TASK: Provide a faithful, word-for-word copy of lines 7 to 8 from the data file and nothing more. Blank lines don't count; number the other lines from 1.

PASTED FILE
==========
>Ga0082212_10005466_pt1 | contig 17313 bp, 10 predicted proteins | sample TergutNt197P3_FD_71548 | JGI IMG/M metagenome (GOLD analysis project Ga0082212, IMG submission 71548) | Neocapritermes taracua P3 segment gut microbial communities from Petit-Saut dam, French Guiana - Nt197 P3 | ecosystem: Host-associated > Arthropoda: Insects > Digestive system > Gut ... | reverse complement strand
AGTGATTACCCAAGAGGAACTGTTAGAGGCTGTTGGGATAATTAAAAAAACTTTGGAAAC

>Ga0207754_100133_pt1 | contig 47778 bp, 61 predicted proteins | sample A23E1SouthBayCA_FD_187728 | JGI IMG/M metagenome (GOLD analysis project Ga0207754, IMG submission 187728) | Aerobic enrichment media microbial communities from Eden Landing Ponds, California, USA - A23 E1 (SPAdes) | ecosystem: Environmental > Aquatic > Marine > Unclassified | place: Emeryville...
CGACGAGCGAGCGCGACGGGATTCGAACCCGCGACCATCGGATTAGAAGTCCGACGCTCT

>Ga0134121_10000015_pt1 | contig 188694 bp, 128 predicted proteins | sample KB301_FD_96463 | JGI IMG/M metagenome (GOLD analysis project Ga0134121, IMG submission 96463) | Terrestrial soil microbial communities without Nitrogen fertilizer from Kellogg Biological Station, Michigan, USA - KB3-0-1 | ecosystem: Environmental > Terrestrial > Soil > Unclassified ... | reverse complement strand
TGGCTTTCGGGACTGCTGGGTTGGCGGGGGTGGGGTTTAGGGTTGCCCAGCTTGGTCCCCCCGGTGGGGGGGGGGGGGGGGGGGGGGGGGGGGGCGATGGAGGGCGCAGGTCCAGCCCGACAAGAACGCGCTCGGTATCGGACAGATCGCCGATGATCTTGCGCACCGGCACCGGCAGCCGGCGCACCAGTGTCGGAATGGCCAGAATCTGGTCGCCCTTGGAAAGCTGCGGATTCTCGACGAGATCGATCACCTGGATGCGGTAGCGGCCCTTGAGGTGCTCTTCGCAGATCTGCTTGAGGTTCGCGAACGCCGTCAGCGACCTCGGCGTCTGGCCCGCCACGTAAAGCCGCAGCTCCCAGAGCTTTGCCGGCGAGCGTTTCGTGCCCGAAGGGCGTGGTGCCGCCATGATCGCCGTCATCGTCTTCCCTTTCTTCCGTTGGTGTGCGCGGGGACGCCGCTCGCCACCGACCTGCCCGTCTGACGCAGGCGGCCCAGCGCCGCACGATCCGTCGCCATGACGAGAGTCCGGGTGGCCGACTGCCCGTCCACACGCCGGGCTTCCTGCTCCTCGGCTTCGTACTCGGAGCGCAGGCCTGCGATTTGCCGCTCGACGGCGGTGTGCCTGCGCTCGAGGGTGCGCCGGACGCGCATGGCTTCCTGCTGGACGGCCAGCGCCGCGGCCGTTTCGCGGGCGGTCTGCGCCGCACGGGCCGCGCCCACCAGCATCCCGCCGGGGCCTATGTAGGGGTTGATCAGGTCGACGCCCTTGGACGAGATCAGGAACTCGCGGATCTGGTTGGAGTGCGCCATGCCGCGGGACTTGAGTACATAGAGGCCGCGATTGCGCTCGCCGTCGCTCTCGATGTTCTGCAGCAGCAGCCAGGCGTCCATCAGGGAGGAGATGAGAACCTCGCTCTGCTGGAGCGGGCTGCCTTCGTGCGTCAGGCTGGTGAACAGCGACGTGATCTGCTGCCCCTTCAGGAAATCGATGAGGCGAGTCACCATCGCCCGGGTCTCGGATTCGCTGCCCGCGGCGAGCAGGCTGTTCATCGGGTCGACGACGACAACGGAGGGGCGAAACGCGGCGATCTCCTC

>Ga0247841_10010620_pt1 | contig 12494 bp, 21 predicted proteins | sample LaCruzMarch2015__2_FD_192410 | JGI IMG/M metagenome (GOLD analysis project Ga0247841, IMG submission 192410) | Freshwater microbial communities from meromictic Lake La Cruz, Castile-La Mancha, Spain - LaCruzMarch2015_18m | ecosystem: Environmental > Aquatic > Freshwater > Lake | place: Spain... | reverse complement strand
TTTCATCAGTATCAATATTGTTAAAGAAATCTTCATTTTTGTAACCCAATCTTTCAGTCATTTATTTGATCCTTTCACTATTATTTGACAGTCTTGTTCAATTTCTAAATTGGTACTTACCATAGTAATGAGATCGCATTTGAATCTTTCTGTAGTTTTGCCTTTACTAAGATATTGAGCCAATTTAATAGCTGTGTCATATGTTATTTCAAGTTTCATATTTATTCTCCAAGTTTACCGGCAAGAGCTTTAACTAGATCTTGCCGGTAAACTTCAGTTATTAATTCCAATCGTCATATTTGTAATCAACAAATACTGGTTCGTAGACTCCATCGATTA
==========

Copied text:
>Ga0247841_10010620_pt1 | contig 12494 bp, 21 predicted proteins | sample LaCruzMarch2015__2_FD_192410 | JGI IMG/M metagenome (GOLD analysis project Ga0247841, IMG submission 192410) | Freshwater microbial communities from meromictic Lake La Cruz, Castile-La Mancha, Spain - LaCruzMarch2015_18m | ecosystem: Environmental > Aquatic > Freshwater > Lake | place: Spain... | reverse complement strand
TTTCATCAGTATCAATATTGTTAAAGAAATCTTCATTTTTGTAACCCAATCTTTCAGTCATTTATTTGATCCTTTCACTATTATTTGACAGTCTTGTTCAATTTCTAAATTGGTACTTACCATAGTAATGAGATCGCATTTGAATCTTTCTGTAGTTTTGCCTTTACTAAGATATTGAGCCAATTTAATAGCTGTGTCATATGTTATTTCAAGTTTCATATTTATTCTCCAAGTTTACCGGCAAGAGCTTTAACTAGATCTTGCCGGTAAACTTCAGTTATTAATTCCAATCGTCATATTTGTAATCAACAAATACTGGTTCGTAGACTCCATCGATTA